Brandt’s love of tennis and his love of Ole Miss combined to inspire his and Lucia’s support of the men’s and women’s programs, both financially and as enthusiastic fans. Brandt says he is “very proud” of the tennis programs, giving former longtime head coach Billy Chadwick the credit for setting a high bar for team success. “His successors are maintaining that level of accomplishment.”
Women’s tennis head coach Mark Beyers expressed his appreciation for the couple’s generosity. “It is great to see the Brandts at more home matches now that they are spending additional time in Oxford. Louis has been so wonderful to Ole Miss and specifically to Ole Miss tennis. His support has given our student-athletes an opportunity to practice and compete in some of the best facilities in the country,” Beyers said.
Men’s head coach Toby Hansson agreed, saying, “Louis Brandt is a lifelong supporter of our Ole Miss tennis programs. His commitment has enabled the Rebels to boast one of the nation’s premier indoor tennis facilities. His and Lucia’s dedication to our new facility will help ensure that our student-athletes can continue to successfully train and compete at the highest level.
“We are humbled by his contributions, and both the men’s and women’s programs will feel the impact of his generosity for years to come.”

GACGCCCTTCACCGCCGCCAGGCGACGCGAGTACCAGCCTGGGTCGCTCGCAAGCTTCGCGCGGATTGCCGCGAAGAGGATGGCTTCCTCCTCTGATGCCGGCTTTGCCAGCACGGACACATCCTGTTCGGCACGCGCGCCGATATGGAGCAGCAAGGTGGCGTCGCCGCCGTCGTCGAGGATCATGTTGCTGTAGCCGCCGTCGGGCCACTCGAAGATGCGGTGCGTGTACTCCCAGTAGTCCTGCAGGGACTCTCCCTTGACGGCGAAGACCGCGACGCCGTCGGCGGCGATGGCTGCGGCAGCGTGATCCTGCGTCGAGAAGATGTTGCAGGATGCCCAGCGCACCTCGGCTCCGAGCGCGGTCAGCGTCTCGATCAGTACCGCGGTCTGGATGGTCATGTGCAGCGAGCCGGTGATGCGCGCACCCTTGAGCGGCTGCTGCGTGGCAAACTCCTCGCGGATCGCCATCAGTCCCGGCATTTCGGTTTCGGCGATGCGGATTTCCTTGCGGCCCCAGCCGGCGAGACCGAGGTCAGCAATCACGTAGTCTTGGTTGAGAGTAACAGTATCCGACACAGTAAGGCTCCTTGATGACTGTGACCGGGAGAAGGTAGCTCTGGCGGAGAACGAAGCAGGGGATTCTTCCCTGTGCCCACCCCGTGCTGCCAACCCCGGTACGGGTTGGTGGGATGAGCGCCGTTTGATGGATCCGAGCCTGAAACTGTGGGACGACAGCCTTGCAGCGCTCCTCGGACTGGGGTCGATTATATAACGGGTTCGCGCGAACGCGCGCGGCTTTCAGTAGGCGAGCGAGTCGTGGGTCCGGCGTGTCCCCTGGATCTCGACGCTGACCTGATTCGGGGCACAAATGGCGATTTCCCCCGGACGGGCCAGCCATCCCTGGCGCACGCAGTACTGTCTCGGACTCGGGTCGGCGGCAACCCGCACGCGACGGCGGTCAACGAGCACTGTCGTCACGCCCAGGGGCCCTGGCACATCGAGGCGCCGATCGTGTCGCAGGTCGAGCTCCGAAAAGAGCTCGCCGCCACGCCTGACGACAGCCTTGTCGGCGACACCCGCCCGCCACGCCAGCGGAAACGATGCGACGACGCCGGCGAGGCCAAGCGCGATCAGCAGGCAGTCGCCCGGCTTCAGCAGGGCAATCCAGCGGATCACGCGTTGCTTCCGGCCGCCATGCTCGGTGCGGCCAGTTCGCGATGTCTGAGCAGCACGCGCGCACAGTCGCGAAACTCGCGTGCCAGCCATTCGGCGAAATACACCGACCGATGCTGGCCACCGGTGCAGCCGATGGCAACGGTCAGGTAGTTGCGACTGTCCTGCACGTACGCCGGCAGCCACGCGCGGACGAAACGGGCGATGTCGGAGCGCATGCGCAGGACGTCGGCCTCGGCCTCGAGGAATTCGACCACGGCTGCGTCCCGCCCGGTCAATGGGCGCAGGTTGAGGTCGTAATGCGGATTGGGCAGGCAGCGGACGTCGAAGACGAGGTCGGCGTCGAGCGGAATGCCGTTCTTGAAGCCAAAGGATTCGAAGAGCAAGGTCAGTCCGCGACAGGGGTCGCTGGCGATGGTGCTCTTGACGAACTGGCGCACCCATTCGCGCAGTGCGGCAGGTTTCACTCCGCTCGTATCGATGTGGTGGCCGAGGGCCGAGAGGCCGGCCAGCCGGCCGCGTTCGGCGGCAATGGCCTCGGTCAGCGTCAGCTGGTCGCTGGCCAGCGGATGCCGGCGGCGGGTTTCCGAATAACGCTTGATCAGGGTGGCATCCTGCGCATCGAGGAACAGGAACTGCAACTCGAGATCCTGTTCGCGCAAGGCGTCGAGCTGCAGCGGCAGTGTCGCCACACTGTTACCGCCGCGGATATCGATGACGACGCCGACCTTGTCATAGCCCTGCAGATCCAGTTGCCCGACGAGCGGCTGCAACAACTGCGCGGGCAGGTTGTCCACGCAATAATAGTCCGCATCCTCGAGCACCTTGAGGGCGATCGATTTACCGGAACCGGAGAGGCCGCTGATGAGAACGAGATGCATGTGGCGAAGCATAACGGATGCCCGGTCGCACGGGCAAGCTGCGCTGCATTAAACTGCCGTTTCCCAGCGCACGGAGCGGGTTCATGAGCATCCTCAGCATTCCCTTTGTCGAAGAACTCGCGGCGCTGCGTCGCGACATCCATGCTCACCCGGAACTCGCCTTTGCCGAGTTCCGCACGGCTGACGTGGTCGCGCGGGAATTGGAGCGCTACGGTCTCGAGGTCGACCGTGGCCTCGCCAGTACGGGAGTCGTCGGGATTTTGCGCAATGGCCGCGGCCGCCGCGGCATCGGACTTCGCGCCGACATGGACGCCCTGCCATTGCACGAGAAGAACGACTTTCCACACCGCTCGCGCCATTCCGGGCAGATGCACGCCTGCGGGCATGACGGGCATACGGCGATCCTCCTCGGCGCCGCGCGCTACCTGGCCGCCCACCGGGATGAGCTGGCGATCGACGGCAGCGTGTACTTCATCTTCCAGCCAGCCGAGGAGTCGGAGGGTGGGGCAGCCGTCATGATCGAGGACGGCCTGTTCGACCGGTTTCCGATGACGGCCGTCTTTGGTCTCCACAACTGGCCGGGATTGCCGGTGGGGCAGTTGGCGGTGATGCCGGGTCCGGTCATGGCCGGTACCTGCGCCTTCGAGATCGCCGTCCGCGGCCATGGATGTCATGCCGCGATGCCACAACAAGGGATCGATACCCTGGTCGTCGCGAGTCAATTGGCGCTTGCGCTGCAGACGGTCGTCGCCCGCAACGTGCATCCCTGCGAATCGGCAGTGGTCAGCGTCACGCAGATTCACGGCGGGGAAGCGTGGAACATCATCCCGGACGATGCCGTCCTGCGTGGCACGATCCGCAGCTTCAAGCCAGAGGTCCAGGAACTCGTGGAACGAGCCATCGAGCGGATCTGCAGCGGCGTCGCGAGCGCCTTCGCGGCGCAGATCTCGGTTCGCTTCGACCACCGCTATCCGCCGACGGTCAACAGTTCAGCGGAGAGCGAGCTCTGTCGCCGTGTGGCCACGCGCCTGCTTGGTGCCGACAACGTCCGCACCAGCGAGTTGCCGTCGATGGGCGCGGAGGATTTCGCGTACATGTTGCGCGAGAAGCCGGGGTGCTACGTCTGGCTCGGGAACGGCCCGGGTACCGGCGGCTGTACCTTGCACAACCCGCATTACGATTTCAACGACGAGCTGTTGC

During his college years, Brandt played varsity tennis along with Phil Berry, Bill Watson, Buddy Williamson and Morris Denton. Brandt’s Ole Miss doubles partner, Denton, is back as an Oxford resident now that he has retired, enabling the two to continue playing tennis together. Brandt began making gifts to the tennis programs in 1989, and later in 2001, began a 10-year program of providing added compensation for tennis coaches, helping bring their salaries in line with others in the SEC.
The Brandts’ philanthropic gifts permeate every area of Louis’ alma mater; a University of Texas (UT) alumna, Lucia has also become a faithful Ole Miss supporter. While serving as the chair of the University Foundation, Louis played a pivotal role in the foundation’s current facilities when he provided the funds in 1992 to purchase the Memory House from the John Falkner family. After the home underwent extensive renovations, it was renamed Brandt Memory House in his honor in 1995. The facilities are utilized daily for foundation business, university meetings, donor events and university-wide activities.
Louis Brandt’s business career has been centered in Texas, where he founded and later sold The Brandt Company, which is now a division of a New York Stock Exchange company. He also holds an engineering degree from UT.
For more information about the Forward Together campaign for Ole Miss Athletics, contact Keith Carter at email@example.com, call 662-915-7159 or visit https://givetoathletics.com/forward-together/.